A study by Yu et al., of men with a rising PSA after failed radical prostatectomy or radiation therapy who were placed on intermittent androgen deprivation therapy (IADT) indicated that the length of their first “off cycle” correlates with their expected time to developing castrate resistant prostate cancer (CRPC) and to their prostate cancer-specific mortality.
In this study the subject men had an initial “on” treatment cycle of 9 months before going into an “off cycle.” Their PSA levels were assessed once a month during the off-treatment period. The men then returned for a second cycle of ADT when their PSA reached 1 ng/ml for men previously treated with radical prostatectomy or 4 ng/ml for men previously treated with radiation therapy. Originally, 100 men served as subjects, but only 72 of the 100 met the PSA criteria and were considered in the statistical analysis.
For the complete length of the study, all the men remained on an intermittent schedule until they developed castrate resistant prostate cancer (CRPC), which in this study was defined as two consecutive PSA increases while also being castrate and on ADT.
The study found that in men with an “off cycle” of = 40 weeks in the first off-treatment cycle could expect to have a briefer period of time to onset of CRPC (hazard ratio [fusion_builder_container hundred_percent="yes" overflow="visible"][fusion_builder_row][fusion_builder_column type="1_1" background_position="left top" background_color="" border_size="" border_color="" border_style="solid" spacing="yes" background_image="" background_repeat="no-repeat" padding="" margin_top="0px" margin_bottom="0px" class="" id="" animation_type="" animation_speed="0.3" animation_direction="left" hide_on_mobile="no" center_content="no" min_height="none"][HR] = 2.9) and death (HR = 3.8) after adjusting for age, stage, grade, and PSA at diagnosis.Yu et al. conclude that, “In patients who completed the first cycle of [intermittent ADT], a duration of the first off-treatment interval of = 40 weeks defines a subset of patients at higher risk of CRPC and death. Conversely, patients with an off-treatment interval of >40 weeks have a significantly better long-term prognosis.’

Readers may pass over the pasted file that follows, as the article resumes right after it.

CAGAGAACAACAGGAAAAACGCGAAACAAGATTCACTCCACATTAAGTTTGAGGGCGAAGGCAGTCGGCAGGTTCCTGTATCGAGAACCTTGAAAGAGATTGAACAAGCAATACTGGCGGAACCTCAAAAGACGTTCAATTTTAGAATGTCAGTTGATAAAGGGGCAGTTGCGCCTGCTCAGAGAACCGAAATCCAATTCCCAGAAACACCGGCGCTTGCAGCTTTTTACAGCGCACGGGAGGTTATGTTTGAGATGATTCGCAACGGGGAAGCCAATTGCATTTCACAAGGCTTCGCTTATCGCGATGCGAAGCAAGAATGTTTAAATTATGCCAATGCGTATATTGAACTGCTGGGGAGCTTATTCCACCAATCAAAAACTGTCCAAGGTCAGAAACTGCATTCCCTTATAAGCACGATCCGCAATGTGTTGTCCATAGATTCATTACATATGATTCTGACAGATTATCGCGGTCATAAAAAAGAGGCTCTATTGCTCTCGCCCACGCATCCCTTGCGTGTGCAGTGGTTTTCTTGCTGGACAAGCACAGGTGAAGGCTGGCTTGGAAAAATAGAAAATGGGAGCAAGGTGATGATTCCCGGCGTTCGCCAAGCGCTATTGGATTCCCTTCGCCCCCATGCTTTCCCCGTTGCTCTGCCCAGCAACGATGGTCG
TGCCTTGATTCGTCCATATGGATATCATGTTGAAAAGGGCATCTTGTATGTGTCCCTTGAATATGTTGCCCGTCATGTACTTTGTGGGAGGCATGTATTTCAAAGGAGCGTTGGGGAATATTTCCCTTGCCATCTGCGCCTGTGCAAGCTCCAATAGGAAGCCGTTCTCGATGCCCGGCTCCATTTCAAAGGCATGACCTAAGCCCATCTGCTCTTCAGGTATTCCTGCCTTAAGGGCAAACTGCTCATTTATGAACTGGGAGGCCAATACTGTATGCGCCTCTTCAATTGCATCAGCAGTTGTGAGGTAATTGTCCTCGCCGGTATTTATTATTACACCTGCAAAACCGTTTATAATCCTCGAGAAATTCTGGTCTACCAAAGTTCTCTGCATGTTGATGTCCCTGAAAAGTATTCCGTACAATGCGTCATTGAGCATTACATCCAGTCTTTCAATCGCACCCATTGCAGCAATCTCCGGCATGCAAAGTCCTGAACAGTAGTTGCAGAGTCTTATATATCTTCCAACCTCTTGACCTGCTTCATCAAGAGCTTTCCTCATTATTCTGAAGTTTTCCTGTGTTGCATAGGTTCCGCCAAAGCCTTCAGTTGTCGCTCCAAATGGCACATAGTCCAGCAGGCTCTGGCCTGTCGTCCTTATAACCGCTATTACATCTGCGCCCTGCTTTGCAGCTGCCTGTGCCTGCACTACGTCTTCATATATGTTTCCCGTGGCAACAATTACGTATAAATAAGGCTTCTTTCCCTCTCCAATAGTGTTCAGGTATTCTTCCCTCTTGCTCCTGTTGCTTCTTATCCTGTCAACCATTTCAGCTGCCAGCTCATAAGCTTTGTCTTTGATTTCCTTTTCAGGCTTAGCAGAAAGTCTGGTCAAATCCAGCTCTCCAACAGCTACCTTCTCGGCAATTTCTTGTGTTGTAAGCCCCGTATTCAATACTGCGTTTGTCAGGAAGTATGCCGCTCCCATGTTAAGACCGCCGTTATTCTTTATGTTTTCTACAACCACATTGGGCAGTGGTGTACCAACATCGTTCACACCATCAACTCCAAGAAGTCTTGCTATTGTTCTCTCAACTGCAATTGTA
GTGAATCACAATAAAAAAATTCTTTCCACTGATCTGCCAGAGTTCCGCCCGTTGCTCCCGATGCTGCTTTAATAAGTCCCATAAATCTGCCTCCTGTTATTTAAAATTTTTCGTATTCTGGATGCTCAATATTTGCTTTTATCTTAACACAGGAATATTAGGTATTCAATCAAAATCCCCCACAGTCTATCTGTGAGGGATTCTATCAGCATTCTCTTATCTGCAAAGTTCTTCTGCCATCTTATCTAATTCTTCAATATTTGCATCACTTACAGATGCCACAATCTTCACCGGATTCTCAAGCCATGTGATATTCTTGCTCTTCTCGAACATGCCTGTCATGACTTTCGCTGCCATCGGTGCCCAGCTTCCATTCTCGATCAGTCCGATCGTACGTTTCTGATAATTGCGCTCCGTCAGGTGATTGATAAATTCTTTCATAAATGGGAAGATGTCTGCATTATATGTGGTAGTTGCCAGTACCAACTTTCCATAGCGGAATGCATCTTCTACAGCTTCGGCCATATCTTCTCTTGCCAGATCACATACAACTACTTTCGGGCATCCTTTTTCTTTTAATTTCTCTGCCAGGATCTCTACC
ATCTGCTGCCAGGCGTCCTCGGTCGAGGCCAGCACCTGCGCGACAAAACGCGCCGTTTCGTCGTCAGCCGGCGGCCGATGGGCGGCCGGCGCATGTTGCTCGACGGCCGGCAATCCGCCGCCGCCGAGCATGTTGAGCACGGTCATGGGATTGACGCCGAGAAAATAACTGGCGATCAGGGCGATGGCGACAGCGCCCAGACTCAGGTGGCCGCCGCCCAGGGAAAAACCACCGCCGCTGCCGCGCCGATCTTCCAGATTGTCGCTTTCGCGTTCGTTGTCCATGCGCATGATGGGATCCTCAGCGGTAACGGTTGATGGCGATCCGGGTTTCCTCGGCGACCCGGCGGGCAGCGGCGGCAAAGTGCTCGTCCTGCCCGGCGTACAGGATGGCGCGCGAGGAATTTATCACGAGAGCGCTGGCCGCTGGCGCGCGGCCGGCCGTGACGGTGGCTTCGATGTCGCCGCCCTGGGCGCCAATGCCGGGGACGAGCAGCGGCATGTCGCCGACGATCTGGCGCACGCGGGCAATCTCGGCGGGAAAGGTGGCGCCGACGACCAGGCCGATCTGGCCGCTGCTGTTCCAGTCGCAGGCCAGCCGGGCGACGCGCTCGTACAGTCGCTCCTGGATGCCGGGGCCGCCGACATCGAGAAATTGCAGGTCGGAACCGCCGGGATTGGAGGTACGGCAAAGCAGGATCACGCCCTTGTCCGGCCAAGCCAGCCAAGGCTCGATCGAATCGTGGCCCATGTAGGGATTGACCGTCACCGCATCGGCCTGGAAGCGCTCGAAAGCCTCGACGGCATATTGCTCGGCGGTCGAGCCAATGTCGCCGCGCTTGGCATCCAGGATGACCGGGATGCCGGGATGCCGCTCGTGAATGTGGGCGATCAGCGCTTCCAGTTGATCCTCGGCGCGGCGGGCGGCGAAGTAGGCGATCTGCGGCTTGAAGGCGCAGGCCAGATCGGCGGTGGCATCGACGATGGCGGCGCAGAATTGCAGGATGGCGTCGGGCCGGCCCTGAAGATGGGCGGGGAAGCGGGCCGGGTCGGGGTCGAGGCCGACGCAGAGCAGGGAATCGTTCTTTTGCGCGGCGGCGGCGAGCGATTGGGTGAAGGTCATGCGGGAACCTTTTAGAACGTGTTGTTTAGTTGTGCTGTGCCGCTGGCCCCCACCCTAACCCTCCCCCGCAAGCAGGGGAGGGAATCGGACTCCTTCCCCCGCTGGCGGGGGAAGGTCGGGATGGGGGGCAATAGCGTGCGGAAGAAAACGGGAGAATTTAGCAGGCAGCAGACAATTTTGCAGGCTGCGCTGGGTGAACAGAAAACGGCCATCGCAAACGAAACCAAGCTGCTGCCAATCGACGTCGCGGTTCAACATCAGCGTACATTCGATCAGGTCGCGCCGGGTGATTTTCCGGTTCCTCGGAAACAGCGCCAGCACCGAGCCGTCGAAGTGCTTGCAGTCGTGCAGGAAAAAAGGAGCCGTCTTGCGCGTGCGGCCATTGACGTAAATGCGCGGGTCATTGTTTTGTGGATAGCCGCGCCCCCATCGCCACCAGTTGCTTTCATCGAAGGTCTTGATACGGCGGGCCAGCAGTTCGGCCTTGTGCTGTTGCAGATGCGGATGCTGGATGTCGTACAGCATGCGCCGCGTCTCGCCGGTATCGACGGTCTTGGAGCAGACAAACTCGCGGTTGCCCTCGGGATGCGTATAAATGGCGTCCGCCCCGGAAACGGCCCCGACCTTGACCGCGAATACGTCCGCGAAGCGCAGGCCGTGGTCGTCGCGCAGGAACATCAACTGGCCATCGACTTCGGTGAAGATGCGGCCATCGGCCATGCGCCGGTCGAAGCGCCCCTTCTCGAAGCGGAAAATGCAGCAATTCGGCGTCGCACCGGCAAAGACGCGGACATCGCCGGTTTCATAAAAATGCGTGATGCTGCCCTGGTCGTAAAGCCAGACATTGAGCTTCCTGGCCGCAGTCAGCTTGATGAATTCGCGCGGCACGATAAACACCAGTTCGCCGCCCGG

A major issue with this study is its failure to disclose the beginning PSA values of the men as they began their first “on cycle” of treatment. Without this being disclosed, we cannot draw any conclusions. The significant factor that might be contributing to the earlier onset of CRPC could in fact be directly linked to the initial PSA levels and not the IADT schedule. Studies like this also come up short as they provide no information or guidance as to how best determine the most advantageous schedule for IADT, including at what PSA number to both start and stop a cycle.
Additionally, this study assumes a parallel to a post surgical PSA of 1.0 to a post radiological PSA of 4.0. I have no idea where these assumptions have come from and if they are valid.
The study also fails to recognize the recent data developing about the potential harms that might come about from the use of early hormone therapy. ADT increases the risk for both coronary and metabolic disease which can, by itself, be fatal. Starting an “on cycle” with a PSA as low as what was used in this study strikes me as being negligent.
Joel T Nowak, MA, MSW[/fusion_builder_column][/fusion_builder_row][/fusion_builder_container]
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